For the customer side of the equation, Loop has always worked with a deposit system, where consumers pay a fee for reusable packaging. When a container is empty and returned, customers can choose whether they want that product to be restocked; otherwise, their deposit is credited to their account and returned, on request. A similar system is in place with in-person expansion via a mobile app, and each retailer or restaurant charges a different deposit for packaging. The deposit for the McDonald’s cup of coffee, for example, is $ 1. At McDonald’s, a regular cup of coffee costs around $ 1 on its own. Deposits on other items in the Loop Ecosystem range from 15 cents for a bottle of Coca-Cola to $ 10 for a pack of Clorox wipes.
Some retailers also offer reusable tote bags – also available with a deposit – that customers can use to return packages to the store.
In the years since its launch, Loop has reminded us that consumers want convenience. With that in mind, as a headline from GreenBiz in 2020 noted, “Stores are essential to the Loop reusable packaging program.”
To achieve its goal of making reuse as large as possible, the service must be available and attract more individuals than the February 2020 Loop customer, who was high-end or environmentally conscious.
Szaky said that over years of analyzing the reuse movement, Loop has decided to go the route of “pre-fill,” where customers can return an empty reusable package and purchase another package filled with the product because he thought it was the most stable reuse possibility.
We needed a platform that solves, that effectively creates a ‘buy anywhere, return anywhere’ ecosystem and which, for any brand, can then play on top of it. ecosystem.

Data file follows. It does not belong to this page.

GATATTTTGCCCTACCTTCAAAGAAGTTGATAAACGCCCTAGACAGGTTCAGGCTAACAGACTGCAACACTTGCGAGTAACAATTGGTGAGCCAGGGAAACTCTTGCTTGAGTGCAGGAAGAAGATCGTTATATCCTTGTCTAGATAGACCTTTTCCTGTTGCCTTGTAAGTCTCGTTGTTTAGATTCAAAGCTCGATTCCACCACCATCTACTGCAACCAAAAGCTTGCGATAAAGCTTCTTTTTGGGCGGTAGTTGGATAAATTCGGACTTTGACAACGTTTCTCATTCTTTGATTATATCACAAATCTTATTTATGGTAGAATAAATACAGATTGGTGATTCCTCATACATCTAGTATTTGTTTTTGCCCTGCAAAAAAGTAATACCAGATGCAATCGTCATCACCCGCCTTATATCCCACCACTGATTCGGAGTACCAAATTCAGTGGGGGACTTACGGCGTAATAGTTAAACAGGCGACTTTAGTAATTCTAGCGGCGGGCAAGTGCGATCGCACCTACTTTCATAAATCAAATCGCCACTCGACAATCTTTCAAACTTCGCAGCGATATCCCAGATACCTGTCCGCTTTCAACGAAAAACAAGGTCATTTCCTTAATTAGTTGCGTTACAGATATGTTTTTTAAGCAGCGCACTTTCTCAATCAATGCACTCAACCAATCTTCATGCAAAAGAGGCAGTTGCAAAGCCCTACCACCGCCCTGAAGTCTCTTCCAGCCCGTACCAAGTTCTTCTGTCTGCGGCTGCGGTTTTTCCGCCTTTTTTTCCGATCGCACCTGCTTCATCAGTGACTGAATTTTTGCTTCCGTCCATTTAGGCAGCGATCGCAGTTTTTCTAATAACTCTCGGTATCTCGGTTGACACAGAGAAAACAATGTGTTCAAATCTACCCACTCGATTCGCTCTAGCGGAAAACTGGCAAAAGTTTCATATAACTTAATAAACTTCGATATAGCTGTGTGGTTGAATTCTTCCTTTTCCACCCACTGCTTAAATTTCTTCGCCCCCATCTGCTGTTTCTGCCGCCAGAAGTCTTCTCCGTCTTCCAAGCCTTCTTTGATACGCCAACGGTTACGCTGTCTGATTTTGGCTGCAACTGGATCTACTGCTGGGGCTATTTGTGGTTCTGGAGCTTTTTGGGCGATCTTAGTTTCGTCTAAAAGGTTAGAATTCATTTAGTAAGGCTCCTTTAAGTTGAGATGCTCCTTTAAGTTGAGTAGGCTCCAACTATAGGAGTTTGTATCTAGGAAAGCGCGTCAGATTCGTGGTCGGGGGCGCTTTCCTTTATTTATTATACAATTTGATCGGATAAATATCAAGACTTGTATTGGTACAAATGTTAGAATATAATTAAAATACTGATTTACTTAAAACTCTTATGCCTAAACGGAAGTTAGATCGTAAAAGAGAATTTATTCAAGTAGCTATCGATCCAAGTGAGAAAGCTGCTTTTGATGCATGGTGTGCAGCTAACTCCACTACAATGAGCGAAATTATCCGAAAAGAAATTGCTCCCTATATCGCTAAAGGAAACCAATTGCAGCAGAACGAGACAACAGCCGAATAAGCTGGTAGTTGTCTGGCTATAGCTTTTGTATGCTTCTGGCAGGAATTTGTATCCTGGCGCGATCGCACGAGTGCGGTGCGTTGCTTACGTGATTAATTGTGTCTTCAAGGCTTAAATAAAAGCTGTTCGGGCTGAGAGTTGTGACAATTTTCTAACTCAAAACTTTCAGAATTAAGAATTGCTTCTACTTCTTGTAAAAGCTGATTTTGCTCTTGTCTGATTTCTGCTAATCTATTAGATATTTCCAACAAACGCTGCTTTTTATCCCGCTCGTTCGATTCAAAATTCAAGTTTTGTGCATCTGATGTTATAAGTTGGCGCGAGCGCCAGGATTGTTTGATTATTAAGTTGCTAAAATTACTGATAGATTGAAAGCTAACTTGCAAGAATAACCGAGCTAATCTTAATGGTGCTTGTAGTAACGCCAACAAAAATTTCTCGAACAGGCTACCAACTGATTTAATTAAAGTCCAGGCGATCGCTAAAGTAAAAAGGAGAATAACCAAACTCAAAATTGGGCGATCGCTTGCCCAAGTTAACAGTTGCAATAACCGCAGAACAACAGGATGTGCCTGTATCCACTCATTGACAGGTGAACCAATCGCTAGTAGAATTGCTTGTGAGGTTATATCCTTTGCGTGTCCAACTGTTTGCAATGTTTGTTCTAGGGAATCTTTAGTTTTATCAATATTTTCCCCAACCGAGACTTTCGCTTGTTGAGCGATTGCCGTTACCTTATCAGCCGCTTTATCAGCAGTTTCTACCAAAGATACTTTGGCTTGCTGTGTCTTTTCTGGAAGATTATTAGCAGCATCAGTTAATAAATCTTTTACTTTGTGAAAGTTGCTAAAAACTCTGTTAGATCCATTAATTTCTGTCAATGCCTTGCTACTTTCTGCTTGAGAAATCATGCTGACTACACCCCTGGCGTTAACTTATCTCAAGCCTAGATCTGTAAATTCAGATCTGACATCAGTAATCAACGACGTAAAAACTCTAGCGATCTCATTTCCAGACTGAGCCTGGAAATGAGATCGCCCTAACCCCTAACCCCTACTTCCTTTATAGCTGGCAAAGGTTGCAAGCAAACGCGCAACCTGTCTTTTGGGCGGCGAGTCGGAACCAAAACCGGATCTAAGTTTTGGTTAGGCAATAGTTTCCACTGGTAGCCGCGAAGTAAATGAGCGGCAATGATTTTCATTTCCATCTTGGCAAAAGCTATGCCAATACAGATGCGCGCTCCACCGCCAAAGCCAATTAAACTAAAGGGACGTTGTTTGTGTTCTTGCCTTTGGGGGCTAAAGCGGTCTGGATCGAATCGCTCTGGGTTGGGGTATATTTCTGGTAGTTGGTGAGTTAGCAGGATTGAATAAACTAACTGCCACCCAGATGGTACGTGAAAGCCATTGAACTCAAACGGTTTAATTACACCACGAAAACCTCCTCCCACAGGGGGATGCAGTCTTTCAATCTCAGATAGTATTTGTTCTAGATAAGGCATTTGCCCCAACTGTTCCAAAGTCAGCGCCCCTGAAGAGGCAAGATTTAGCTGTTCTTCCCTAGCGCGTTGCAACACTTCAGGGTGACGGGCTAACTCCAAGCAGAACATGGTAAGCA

For Loop, having a network of retailers who can take back reusable containers regardless of the origin and who can also offer new merchandise is also important. Szaky cited the example of having to return a propane tank to a propane store and not be able to return it elsewhere. This model is limiting.
“We needed a platform that solves, that effectively creates a ‘buy anywhere, return anywhere’ ecosystem and then any brand can play on top of the ecosystem. And any retailer can do the same, too, ”Szaky said.
“This is the recipe for scaling this thing.”
In the long term, the company plans to shut down pilot e-commerce sites for consumers as it expands the in-store version of its service.
In addition to managing its Loop platform, TerraCycle partners with businesses in another way: by recycling packaging that cannot be put in curbside bins, instead of recovering it through in-store and mail-out initiatives. It handles a plethora of items – such as the plastic bags used for Arm & Hammer and OxiClean detergent pods, the thin plastic bags that hold Bimbo Bakeries USA bread and baked goods, and items from many brands. beauty stores that offer products in various types of packaging, including spray cans, shampoo bottles and mascara tubes. The company has recently come under scrutiny for this work. In March 2020, Greenpeace filed a complaint against TerraCycle alleging that it – along with its largest business partners – was doing greenwashing and was not telling the whole truth about the recyclability of its packaging.
United States District Court Judge Maxine Chesney on Monday dismissed a similar lawsuit brought by Greenpeace against Walmart.